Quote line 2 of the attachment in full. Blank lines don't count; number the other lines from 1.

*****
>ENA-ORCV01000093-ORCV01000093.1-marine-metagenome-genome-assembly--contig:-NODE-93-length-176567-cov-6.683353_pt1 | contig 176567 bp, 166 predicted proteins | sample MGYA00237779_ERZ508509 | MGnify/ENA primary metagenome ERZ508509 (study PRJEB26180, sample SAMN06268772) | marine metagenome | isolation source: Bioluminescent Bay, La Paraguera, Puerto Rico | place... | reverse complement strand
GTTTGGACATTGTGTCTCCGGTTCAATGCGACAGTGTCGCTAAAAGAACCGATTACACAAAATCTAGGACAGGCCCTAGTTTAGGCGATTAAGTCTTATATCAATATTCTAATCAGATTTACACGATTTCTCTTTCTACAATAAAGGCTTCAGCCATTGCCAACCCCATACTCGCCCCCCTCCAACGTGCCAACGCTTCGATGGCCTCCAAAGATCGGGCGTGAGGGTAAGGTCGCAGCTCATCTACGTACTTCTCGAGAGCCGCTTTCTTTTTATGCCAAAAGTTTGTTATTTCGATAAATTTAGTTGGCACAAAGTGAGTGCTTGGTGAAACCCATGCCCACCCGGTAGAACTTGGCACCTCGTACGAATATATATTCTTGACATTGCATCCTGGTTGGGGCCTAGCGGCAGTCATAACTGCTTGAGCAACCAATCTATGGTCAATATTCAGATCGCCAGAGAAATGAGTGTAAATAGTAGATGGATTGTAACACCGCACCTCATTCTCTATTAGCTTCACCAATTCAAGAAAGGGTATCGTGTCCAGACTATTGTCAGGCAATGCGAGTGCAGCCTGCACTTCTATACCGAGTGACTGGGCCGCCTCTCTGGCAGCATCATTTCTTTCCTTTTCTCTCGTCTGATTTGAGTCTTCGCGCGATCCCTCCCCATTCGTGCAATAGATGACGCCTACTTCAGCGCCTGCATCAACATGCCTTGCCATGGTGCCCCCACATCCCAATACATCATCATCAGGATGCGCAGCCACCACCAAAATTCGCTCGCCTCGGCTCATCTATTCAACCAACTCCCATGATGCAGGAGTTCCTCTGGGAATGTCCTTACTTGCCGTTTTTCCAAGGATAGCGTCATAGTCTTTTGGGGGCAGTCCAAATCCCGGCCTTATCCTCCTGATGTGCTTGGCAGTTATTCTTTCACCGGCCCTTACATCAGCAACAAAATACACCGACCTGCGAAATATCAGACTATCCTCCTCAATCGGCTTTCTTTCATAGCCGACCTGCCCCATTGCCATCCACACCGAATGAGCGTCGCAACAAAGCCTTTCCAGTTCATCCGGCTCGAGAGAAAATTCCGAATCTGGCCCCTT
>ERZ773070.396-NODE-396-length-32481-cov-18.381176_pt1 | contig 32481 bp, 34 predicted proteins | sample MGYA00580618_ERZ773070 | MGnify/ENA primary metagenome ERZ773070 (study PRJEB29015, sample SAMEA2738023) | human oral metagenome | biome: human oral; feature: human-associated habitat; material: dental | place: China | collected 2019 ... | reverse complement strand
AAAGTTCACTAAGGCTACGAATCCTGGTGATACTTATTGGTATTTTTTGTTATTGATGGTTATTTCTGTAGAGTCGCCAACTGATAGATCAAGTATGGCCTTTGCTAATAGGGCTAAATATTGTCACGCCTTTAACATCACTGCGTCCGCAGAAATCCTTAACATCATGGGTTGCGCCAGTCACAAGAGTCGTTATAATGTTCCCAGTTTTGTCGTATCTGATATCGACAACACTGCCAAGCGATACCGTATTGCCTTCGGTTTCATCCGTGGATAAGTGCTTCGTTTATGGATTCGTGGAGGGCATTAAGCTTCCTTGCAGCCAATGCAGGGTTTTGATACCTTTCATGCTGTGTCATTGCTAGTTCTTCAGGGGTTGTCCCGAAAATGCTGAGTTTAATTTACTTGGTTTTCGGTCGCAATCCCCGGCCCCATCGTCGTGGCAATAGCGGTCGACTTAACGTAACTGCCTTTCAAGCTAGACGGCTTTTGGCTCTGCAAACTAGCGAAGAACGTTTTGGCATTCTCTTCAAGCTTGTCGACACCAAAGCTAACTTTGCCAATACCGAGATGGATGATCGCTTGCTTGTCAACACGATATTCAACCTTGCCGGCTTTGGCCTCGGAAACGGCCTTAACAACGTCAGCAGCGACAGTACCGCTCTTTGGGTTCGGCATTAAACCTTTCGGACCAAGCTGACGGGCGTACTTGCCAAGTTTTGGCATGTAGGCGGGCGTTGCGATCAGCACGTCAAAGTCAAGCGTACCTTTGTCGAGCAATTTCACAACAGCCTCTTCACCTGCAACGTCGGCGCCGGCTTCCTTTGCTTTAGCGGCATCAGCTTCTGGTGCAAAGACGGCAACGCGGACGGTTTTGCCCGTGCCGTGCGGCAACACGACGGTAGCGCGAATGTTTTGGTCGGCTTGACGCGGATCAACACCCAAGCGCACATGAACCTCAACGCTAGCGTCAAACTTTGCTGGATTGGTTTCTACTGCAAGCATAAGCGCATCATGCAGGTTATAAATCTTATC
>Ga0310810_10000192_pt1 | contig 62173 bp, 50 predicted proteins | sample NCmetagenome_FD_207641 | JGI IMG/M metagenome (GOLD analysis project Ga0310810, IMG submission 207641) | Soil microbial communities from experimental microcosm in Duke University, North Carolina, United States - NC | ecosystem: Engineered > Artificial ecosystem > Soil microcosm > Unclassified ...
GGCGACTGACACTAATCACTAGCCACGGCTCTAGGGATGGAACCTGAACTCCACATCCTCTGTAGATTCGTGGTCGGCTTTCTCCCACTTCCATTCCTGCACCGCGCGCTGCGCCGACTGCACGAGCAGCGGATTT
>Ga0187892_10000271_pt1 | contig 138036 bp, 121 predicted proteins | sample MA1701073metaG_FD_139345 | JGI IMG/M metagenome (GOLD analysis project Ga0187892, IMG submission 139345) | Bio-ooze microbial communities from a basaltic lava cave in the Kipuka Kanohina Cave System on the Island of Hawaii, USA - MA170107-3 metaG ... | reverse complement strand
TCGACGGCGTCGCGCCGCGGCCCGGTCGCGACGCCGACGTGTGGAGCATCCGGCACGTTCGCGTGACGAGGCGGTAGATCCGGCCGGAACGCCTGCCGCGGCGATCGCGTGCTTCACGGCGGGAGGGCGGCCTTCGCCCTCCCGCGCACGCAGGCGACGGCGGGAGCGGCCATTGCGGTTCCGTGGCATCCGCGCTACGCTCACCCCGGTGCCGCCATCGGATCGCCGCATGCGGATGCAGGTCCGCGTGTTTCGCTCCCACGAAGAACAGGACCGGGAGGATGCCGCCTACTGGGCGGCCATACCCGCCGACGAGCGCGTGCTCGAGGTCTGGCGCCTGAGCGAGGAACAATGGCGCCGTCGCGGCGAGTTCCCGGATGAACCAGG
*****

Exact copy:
GTTTGGACATTGTGTCTCCGGTTCAATGCGACAGTGTCGCTAAAAGAACCGATTACACAAAATCTAGGACAGGCCCTAGTTTAGGCGATTAAGTCTTATATCAATATTCTAATCAGATTTACACGATTTCTCTTTCTACAATAAAGGCTTCAGCCATTGCCAACCCCATACTCGCCCCCCTCCAACGTGCCAACGCTTCGATGGCCTCCAAAGATCGGGCGTGAGGGTAAGGTCGCAGCTCATCTACGTACTTCTCGAGAGCCGCTTTCTTTTTATGCCAAAAGTTTGTTATTTCGATAAATTTAGTTGGCACAAAGTGAGTGCTTGGTGAAACCCATGCCCACCCGGTAGAACTTGGCACCTCGTACGAATATATATTCTTGACATTGCATCCTGGTTGGGGCCTAGCGGCAGTCATAACTGCTTGAGCAACCAATCTATGGTCAATATTCAGATCGCCAGAGAAATGAGTGTAAATAGTAGATGGATTGTAACACCGCACCTCATTCTCTATTAGCTTCACCAATTCAAGAAAGGGTATCGTGTCCAGACTATTGTCAGGCAATGCGAGTGCAGCCTGCACTTCTATACCGAGTGACTGGGCCGCCTCTCTGGCAGCATCATTTCTTTCCTTTTCTCTCGTCTGATTTGAGTCTTCGCGCGATCCCTCCCCATTCGTGCAATAGATGACGCCTACTTCAGCGCCTGCATCAACATGCCTTGCCATGGTGCCCCCACATCCCAATACATCATCATCAGGATGCGCAGCCACCACCAAAATTCGCTCGCCTCGGCTCATCTATTCAACCAACTCCCATGATGCAGGAGTTCCTCTGGGAATGTCCTTACTTGCCGTTTTTCCAAGGATAGCGTCATAGTCTTTTGGGGGCAGTCCAAATCCCGGCCTTATCCTCCTGATGTGCTTGGCAGTTATTCTTTCACCGGCCCTTACATCAGCAACAAAATACACCGACCTGCGAAATATCAGACTATCCTCCTCAATCGGCTTTCTTTCATAGCCGACCTGCCCCATTGCCATCCACACCGAATGAGCGTCGCAACAAAGCCTTTCCAGTTCATCCGGCTCGAGAGAAAATTCCGAATCTGGCCCCTT